Bohemian polypharmacy – with a nod to Queen

Bohemian Polypharmacy

Sit back for six minutes or so and enjoy every line of Bohemian Polypharmacy – a parody of Queen’s classic, Bohemian Rhapsody. This time around, it’s a song all about polypharmacy – which is what we call it when we are taking more medicines than we need to.  This is yet another brilliant gem from Canadian pharmacist and professor Dr. James McCormack, with lyric help from David Scotten and creative input from Pete McCormack.  Great vocals are by local Victoria band Aivia members Liam Styles Chang (lead) and Shae Scotten (background).

Dr. James McCormack is half of the brains behind Therapeutics Education Collaboration (TEC), home of the highly entertaining (and educational) BS Medicine podcast (the BS stands for, of course, Best Science). His partner in crime is family physician Dr. Michael Allan. Here’s how they describe TEC:

“The best way to describe us is that we are the ‘mythbusters’ of drug therapy.”

“Put simply, our goal is to provide physicians, pharmacists, nurses, nurse practitioners, physician assistants, other health professionals and the public with current, evidence-based, practical and relevant information on rational drug therapy.

Thanks to our listeners, we have become one of the most popular medical podcasts on the web. We try to keep the information provided in our podcasts practical and relevant so clinicians can incorporate this information into their day-to-day practice. Humour, because evidence can be really dull, plays an important role in all our presentations.”

Dr. McCormack adds this ‘Coles Notes’ approach to skeptical thinking for health care providers when considering prescription drugs:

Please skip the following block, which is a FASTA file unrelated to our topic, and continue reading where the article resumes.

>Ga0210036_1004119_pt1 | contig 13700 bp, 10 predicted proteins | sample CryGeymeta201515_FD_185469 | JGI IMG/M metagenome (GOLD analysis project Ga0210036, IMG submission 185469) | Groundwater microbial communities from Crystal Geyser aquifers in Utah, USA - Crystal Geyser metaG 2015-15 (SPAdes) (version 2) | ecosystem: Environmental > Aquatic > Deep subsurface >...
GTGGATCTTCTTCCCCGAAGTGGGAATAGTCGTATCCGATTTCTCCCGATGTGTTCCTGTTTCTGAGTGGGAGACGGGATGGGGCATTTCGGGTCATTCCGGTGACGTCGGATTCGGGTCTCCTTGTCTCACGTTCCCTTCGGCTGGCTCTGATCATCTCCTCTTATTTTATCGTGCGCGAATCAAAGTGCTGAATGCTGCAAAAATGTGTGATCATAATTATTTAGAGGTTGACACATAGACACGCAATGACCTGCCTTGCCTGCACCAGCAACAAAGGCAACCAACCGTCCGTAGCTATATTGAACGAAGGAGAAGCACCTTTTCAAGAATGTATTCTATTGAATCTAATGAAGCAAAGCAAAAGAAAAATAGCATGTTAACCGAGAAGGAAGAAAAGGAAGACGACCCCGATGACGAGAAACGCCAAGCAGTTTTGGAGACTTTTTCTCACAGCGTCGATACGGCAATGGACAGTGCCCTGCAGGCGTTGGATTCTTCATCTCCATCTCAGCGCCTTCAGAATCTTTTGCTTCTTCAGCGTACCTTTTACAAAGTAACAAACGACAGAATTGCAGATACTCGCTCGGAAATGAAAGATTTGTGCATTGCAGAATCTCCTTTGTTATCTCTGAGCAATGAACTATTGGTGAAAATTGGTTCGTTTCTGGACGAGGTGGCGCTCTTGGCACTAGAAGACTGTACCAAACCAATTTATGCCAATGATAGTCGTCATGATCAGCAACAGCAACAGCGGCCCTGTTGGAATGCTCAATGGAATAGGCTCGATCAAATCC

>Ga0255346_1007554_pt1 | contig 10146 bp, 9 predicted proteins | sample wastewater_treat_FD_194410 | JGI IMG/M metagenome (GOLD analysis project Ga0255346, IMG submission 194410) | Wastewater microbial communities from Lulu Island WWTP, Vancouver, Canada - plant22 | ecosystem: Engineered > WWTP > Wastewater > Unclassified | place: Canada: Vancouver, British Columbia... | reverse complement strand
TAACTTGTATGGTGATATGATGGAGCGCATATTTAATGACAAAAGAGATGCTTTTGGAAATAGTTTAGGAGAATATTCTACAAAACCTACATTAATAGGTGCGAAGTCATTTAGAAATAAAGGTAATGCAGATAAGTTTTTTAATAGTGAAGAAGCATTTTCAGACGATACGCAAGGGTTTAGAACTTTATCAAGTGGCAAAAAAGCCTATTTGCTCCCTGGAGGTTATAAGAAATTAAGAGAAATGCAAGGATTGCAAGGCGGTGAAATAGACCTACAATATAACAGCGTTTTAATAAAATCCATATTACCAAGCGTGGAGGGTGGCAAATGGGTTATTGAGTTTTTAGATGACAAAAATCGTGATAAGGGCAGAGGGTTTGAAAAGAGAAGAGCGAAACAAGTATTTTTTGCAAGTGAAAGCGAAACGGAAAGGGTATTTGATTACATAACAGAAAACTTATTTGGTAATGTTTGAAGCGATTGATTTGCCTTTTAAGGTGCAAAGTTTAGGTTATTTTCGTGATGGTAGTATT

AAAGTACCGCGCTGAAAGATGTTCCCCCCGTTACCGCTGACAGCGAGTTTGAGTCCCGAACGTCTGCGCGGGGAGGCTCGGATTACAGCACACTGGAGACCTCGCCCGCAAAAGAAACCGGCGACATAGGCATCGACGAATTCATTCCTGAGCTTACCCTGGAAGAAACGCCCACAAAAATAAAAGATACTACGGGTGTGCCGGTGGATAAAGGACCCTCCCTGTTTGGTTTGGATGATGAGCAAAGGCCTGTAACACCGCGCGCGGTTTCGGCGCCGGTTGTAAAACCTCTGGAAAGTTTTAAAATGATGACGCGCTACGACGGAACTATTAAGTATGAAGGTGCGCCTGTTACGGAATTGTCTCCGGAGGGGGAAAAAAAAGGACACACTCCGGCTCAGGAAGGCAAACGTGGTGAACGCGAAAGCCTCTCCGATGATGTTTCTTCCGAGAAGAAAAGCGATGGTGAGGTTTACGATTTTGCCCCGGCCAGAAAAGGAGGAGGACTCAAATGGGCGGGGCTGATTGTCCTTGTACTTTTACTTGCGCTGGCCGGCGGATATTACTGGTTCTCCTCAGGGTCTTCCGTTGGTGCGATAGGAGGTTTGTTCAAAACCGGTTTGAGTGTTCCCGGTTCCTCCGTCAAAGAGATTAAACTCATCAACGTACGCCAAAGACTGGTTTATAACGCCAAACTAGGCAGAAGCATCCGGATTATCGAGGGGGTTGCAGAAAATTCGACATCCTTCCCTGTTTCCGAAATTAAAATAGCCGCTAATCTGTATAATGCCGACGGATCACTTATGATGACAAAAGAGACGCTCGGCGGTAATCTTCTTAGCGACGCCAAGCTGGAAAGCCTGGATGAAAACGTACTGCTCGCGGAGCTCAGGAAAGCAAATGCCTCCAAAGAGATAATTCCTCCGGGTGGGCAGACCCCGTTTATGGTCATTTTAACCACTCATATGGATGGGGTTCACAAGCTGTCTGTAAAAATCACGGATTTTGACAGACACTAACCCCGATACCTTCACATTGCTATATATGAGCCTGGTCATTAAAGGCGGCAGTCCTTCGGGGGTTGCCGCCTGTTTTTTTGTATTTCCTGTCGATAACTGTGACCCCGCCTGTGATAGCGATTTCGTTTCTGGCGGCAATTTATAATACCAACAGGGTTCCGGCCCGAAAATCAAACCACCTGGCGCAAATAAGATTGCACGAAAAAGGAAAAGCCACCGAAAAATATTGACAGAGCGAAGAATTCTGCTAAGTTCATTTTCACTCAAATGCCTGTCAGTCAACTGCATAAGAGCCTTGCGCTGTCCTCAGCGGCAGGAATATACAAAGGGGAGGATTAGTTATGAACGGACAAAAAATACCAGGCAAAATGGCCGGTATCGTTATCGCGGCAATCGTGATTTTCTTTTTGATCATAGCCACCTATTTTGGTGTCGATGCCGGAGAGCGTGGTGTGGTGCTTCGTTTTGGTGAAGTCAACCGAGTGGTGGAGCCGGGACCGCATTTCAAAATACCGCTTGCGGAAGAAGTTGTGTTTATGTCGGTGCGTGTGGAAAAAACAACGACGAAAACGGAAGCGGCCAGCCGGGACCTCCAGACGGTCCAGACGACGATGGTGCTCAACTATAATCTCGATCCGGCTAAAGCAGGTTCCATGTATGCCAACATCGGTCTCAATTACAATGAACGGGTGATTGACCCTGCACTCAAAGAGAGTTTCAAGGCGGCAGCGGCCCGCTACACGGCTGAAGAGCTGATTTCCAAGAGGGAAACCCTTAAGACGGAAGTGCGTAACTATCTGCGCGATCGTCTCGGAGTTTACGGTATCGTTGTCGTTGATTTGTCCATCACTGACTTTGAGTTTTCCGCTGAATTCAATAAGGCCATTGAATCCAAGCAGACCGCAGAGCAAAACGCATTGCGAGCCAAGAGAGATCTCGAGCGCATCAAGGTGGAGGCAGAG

1) When I read a clinical trial, the conclusion is wrong;

2) When I review a patient’s medication history, the drugs and the dose they are taking is wrong;

3) When considering ordering a clinical test, the test is not needed;

4) When reviewing clinical practice guidelines, most recommendations are opinion-based, not based on data from well-designed randomized controlled trials, and do not apply to my patient’s values;

5) Finally, when a new drug comes out, it provides no advantages over what is already out there.

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10 thoughts on “Bohemian polypharmacy – with a nod to Queen

  1. What do I think? I think you’ve written yet another important article. Thank you.

    5) Finally, when a new drug comes out, it provides no advantages over what is already out there.

    So true. A new drug is often fast-tracked to get on the market too soon ($$) and hasn’t been proven by years of use in patients. A new drug is often a means to gain $$ when a previous one is ‘going generic’, not because it’s better.

  2. James and Mike are voices that inspire and educate MANY doctors…at least they’ve done that for me for 10 years. And I am grateful. Check out James’ “Choosing Wisely” YouTube video!

  3. This is great.

    I’m not anti-meds one bit, but they need to be worthwhile. Now I happily take meds for 2 endocrine conditions, but those make a huge difference in my life. Twice I simply stopped taking statins (got my arm twisted because of family history) and now refuse to resume them. That decision dismayed some PCPs and cardiologists, but that really seems to have been “cookie-cutter” medicine. These same people dismissed my suggestion of the cardiac condition that I actually do have, just as they refused to recognize and treat the endocrine condition that I do have (and had diagnosed myself.)

    My husband’s doc put him on blood pressure meds because he was “PRE-hypertensive.” He was only even that after they drastically lowered the threshold. He felt terrible and kept cutting his dose until finally he quit. In the last couple years he has reduced his blood pressure by integrating more exercise into his life.

    And that’s working just fine, thanks.

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